SARAH REEVES: I will eventually get stir crazy if we don’t have anything to do. I am enjoying getting to rest after senior year. So, just sitting around doing nothing for me at least. I’m feeling the stir craziness coming.

Mariko and Nile are appreciating life’s slower pace imposed by Idaho’s stay-at-home orders. Nile, a computer programmer, had already begun working from their Boise townhome before the wedding. He set up his desk in a small open area just outside the upstairs bedroom. It seemed a reasonable location when he lived alone. 

NILE ENGELHARDT: So, when I’m on Zoom with my teammates, Mariko has to wait for a super long time or crawl underneath the chair out of the view of the Zoom call in order to get past…

It’s a small trade-off for Mariko. She’s an educational therapist and had to complete the semester teaching online.

MARIKO ENGELHARDT: Being married to a tech dude has its perks. Because when I have technical difficulties on Zoom I just march right over and get my help ticket [laughter] Much to his dismay. Right? He has to stop his work. But it works great for me…

Nile said the help tickets and random conversations distract from his work. But Mariko makes up for it.

NILE ENGELHARDT: So, one good thing is she’ll bring me up snacks, repeatedly throughout the day. It’s pretty nice.

Without the so-called “normal” cycle of home, work, church, and social life to distract from their time together, the Reeves and Engelhardts have filled their evenings with other pursuits: Reading, listening to classical music, learning to Salsa dance and moonwalk.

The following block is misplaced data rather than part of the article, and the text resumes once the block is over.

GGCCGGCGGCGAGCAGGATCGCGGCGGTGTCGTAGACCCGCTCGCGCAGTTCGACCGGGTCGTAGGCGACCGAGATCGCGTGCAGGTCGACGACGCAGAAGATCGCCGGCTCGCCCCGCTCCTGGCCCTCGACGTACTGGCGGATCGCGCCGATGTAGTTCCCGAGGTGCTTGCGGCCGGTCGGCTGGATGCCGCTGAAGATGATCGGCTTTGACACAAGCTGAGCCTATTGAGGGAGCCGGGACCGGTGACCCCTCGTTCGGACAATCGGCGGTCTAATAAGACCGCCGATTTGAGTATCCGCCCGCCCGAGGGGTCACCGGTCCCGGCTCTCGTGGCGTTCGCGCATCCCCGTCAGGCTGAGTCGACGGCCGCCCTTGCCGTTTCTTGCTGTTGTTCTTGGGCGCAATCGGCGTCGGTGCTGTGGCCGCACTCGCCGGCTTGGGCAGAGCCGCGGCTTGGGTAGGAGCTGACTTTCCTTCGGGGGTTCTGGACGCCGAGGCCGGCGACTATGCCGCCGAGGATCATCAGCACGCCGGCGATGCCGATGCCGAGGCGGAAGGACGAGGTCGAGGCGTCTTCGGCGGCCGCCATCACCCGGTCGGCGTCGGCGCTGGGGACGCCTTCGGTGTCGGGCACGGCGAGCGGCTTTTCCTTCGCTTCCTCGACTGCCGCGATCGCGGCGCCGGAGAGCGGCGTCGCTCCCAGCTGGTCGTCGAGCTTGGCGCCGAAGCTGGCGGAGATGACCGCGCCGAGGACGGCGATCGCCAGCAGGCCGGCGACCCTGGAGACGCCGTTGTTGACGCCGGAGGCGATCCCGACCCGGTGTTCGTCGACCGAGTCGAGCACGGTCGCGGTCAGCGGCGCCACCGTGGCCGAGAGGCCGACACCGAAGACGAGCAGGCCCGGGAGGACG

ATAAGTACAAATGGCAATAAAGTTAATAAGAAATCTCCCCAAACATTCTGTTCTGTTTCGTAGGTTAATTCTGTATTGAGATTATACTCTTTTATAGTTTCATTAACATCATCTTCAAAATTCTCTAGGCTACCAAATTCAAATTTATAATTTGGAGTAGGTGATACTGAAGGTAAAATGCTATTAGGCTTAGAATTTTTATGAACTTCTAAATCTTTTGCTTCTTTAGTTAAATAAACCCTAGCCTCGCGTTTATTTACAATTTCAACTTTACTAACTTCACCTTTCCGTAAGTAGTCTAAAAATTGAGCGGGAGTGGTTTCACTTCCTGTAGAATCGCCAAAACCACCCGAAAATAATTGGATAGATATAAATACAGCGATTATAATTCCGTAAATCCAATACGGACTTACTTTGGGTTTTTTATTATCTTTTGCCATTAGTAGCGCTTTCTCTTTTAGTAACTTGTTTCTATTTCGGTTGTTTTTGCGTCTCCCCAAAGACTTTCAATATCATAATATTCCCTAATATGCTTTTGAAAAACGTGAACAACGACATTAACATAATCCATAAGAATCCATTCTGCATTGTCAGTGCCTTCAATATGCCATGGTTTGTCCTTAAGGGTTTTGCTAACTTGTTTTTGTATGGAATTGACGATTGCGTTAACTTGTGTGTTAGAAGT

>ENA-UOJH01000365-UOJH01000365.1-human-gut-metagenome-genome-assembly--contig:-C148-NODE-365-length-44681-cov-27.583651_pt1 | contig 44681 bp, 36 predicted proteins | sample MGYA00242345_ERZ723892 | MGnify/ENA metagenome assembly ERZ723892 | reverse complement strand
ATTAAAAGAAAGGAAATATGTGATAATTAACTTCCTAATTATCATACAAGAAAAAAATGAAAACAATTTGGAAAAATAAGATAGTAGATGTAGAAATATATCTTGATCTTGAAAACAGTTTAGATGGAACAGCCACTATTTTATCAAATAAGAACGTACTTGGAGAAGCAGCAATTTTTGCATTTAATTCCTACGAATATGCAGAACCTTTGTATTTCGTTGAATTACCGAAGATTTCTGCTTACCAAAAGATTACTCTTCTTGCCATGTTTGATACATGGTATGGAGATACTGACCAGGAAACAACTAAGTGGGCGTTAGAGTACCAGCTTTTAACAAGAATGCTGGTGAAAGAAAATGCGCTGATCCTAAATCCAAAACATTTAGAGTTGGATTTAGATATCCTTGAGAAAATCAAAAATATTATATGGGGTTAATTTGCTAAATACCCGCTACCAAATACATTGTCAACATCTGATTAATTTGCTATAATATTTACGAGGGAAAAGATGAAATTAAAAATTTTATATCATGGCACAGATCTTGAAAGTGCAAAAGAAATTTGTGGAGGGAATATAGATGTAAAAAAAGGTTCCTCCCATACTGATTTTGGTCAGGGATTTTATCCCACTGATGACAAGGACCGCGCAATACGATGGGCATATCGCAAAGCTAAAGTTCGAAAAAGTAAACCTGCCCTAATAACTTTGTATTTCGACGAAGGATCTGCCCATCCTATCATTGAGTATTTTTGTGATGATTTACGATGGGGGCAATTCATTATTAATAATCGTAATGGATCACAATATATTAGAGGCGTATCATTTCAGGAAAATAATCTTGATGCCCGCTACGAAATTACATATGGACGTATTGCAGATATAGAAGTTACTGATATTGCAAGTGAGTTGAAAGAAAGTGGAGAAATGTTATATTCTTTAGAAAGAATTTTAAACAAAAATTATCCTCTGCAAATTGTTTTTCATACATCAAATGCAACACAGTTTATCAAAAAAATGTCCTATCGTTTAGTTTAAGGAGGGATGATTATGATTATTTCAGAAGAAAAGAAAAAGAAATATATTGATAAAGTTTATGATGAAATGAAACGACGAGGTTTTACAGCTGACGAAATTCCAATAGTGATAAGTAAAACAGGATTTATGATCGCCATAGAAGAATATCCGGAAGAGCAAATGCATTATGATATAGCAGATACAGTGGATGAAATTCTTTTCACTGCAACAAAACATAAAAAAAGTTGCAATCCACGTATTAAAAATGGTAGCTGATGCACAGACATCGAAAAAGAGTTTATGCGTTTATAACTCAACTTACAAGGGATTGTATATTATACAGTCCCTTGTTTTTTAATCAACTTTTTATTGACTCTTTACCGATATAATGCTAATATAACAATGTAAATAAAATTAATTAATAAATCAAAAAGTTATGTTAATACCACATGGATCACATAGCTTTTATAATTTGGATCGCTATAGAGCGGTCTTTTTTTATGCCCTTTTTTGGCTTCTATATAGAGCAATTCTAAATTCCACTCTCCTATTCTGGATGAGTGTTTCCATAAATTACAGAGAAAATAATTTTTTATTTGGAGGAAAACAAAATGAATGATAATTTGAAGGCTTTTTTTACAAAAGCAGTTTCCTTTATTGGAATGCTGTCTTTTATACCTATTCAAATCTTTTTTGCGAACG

MUSIC: [Salsa dance lesson]

Work—and its commutes—school, and other obligations will eventually compete for their time. But their “corona-moons” have taught these newlyweds that time alone with each other is a precious commodity that they will guard closely throughout their marriage.

Spencer Reeves anticipates struggles on that front when he begins law school in August. 

SPENCER REEVES: I’m going to feel a lot more pressure to make sure that I’m not falling prey to toxic student tendencies to making sure that I’m there for Sarah in the way that she needs me to be there….

Mariko and Nile are grateful for this unique time.

MARIKO ENGELHARDT: I kind of feel like, in a way there’s almost a hedge of protection because we don’t have some of the outside, um, outside sources that are normally influencing your marriage, you know…

Nile Engelhart suggested returning to the office each day may have a silver lining.

NILE ENGELHARDT: It might be good because when I’m off to work for the day it’ll be fun coming home and spending time together again because we’ve been away from each other for a little bit…

MUSIC: [God Gave Me You — Blake Shelton]

Reporting for WORLD, I’m Bonnie Pritchett.


(Photo/Mariko and Nile Engelhardt)

WORLD Radio transcripts are created on a rush deadline. This text may not be in its final form and may be updated or revised in the future. Accuracy and availability may vary. The authoritative record of WORLD Radio programming is the audio record.